std::cout << "sqrt of  " << seqTostring(vals) << " = " << seqTostring(sqrt(vals)) << '\n';
	return 0;
}

sqrt of  (144,16,4,81) = (12,4,2,9)

However, if the function you need is not included in the standard library   you can define your own operation with the apply() method:

int main()
{
	std::valarray<int> vals{ 97,54,84,76 };
	std::valarray<int> applyResult = vals.apply([](int val)	{
		auto s = std::to_string(val);
		return std::stoi(s + s);});
	std::cout << seqTostring(vals) << " converted to " << seqTostring(applyResult) << '\n';
}

Contrary to what you would expect, apply accepts a lambda but will not accept a function object! this is the first hint of the somewhat skewed way valarray integrates with the rest of the C++ standard library.  It appears as if valarry started on a different evolutionary branch, apart from the rest of the library.  Methods such as begin(), end(),  clear()    we have gotten used to finding in a container class are missing.   If you wish to add more elements than the array capacity you must call valarray‘s  resize()  member manually with the new size  (invalidating all contained elements as a side effect )  than re-insert all old elements and add new elements  (a sort of manual reallocation).  It also means calling resize(0) effectively clear the array.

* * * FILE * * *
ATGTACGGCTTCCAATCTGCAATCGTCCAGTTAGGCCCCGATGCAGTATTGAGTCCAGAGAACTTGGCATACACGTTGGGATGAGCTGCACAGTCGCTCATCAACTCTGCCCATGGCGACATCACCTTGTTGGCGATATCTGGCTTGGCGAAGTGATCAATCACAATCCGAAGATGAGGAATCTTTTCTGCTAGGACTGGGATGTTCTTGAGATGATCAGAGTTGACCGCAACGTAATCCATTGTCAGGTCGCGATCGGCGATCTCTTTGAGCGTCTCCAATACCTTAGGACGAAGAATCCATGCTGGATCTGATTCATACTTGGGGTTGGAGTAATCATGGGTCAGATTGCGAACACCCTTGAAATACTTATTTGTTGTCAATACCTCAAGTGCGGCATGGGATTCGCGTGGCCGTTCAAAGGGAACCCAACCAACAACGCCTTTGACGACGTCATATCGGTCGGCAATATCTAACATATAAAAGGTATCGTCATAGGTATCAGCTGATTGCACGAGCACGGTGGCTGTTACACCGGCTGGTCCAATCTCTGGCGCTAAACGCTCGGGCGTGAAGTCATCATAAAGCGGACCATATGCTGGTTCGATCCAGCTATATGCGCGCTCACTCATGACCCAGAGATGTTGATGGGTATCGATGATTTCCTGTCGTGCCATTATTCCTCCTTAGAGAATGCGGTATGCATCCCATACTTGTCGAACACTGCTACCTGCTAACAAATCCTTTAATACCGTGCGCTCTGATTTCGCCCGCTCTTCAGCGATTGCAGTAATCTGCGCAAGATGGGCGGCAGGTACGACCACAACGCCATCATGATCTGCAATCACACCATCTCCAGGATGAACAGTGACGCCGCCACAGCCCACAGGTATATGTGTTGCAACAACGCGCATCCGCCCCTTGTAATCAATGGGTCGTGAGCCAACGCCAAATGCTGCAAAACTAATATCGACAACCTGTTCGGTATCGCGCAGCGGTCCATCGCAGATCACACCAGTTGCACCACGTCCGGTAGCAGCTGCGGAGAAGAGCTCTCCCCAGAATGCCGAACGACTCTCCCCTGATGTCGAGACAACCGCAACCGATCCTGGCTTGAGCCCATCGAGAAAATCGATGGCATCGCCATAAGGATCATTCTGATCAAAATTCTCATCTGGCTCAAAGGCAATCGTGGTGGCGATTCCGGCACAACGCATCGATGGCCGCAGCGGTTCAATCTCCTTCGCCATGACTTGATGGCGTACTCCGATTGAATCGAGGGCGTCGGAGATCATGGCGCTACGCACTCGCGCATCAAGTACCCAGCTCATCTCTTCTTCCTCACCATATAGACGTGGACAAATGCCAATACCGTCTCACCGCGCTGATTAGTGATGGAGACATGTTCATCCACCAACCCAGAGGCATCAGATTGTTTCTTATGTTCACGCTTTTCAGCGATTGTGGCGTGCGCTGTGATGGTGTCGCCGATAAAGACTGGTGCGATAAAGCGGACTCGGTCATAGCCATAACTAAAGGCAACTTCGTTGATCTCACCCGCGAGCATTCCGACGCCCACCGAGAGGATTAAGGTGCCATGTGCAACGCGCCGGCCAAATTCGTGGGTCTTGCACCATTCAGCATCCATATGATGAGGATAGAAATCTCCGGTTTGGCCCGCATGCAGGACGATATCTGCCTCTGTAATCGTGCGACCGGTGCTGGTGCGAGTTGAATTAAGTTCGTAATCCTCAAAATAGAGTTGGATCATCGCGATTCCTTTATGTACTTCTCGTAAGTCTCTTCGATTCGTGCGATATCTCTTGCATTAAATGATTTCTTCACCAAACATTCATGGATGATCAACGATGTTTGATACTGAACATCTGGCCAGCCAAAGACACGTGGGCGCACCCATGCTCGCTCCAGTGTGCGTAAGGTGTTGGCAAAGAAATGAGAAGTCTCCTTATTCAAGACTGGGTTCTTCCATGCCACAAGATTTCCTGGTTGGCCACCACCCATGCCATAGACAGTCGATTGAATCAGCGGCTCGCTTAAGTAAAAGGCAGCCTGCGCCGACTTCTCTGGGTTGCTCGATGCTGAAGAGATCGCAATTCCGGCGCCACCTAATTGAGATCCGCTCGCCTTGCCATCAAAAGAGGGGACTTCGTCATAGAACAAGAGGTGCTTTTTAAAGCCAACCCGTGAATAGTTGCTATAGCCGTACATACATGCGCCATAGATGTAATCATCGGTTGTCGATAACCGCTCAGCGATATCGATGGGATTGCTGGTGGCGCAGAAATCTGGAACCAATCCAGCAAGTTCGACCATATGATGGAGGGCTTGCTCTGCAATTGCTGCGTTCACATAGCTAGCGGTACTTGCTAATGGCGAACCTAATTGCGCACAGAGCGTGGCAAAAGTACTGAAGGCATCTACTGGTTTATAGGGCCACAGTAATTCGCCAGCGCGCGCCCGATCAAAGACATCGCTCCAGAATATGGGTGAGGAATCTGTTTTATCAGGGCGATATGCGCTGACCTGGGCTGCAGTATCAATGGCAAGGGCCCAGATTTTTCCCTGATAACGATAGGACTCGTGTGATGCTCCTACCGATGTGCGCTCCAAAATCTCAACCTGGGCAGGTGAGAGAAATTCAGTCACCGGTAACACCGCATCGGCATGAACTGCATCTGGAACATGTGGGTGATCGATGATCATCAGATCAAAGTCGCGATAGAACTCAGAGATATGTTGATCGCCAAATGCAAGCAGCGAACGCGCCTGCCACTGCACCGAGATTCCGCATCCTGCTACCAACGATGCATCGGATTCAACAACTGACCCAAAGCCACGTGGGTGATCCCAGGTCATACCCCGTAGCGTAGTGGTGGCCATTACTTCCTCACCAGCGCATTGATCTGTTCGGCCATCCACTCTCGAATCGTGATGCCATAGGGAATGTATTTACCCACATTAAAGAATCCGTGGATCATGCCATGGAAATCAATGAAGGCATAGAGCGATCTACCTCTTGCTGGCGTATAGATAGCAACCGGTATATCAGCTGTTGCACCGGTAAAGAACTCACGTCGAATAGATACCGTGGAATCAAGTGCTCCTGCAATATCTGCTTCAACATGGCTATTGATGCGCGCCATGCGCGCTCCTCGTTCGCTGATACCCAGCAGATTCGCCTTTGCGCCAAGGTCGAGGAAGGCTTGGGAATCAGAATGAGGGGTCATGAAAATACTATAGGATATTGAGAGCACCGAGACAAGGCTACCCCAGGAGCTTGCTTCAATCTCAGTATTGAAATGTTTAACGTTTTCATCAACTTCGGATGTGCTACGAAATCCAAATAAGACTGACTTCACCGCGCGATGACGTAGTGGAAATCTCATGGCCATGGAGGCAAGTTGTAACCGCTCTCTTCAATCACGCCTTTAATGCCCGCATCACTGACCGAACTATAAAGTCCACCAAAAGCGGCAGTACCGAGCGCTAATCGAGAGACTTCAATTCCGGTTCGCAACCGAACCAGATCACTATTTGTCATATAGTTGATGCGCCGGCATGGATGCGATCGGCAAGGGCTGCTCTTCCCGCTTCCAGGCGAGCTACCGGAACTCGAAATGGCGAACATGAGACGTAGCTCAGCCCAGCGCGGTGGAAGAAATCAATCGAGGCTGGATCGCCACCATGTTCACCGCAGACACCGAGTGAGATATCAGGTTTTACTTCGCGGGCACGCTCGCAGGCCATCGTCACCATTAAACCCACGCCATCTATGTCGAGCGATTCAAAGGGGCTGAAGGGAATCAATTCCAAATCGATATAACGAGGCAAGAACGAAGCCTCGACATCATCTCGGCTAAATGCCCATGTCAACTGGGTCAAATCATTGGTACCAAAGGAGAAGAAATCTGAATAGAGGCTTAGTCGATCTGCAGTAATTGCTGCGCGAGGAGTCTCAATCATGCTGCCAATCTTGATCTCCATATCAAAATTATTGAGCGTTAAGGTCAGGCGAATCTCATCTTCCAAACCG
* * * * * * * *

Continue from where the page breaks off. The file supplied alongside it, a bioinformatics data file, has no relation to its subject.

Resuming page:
An empty valarry cause undefined behavior in simple workflows such as trying to call sum().  So you should be extra careful when working with empty arrays.
Another peculiarity of valarray implementation is an occasional compiler’s  failure to cast correctly returned types when valarrys are involved.  rewriting the previous apply() example as below compile’s fine in Visual Studio 2015, but not in GCC 4.9.2 :

int main()
{
	std::valarray<int> vals{ 97,54,84,76 };
	std::cout << seqTostring(vals) << " converted to " <<
		seqTostring(vals.apply(doubleTheNumbers)) << '\n';
}

Getting this and other instances of code involving valarrays require liberal use of static_cast<varlarry>  in order to point the compiler in the right direction.

C++ 11  took a few steps to bridge the gap,  among several updates: valarray got its own overload for the begin()/end() functions allowing it play better with the STL containers and algorithms:

std::valarray<int> vals = { 54,94,82,52,3,91,57,37,77,38 };
	std::sort(begin(vals), end(vals));
	std::cout << " sorted array: " << seqTostring(vals) << '\n';

(97,54,84,76) converted to (9797,5454,8484,7676)

Instantiating valarray with a user types  T  works in a similar way to other containers. The standart requires that constructing T with a copy constructor must be the same as instantiating T with a default constructor and using the assignment operator to assign it.  For example,  given: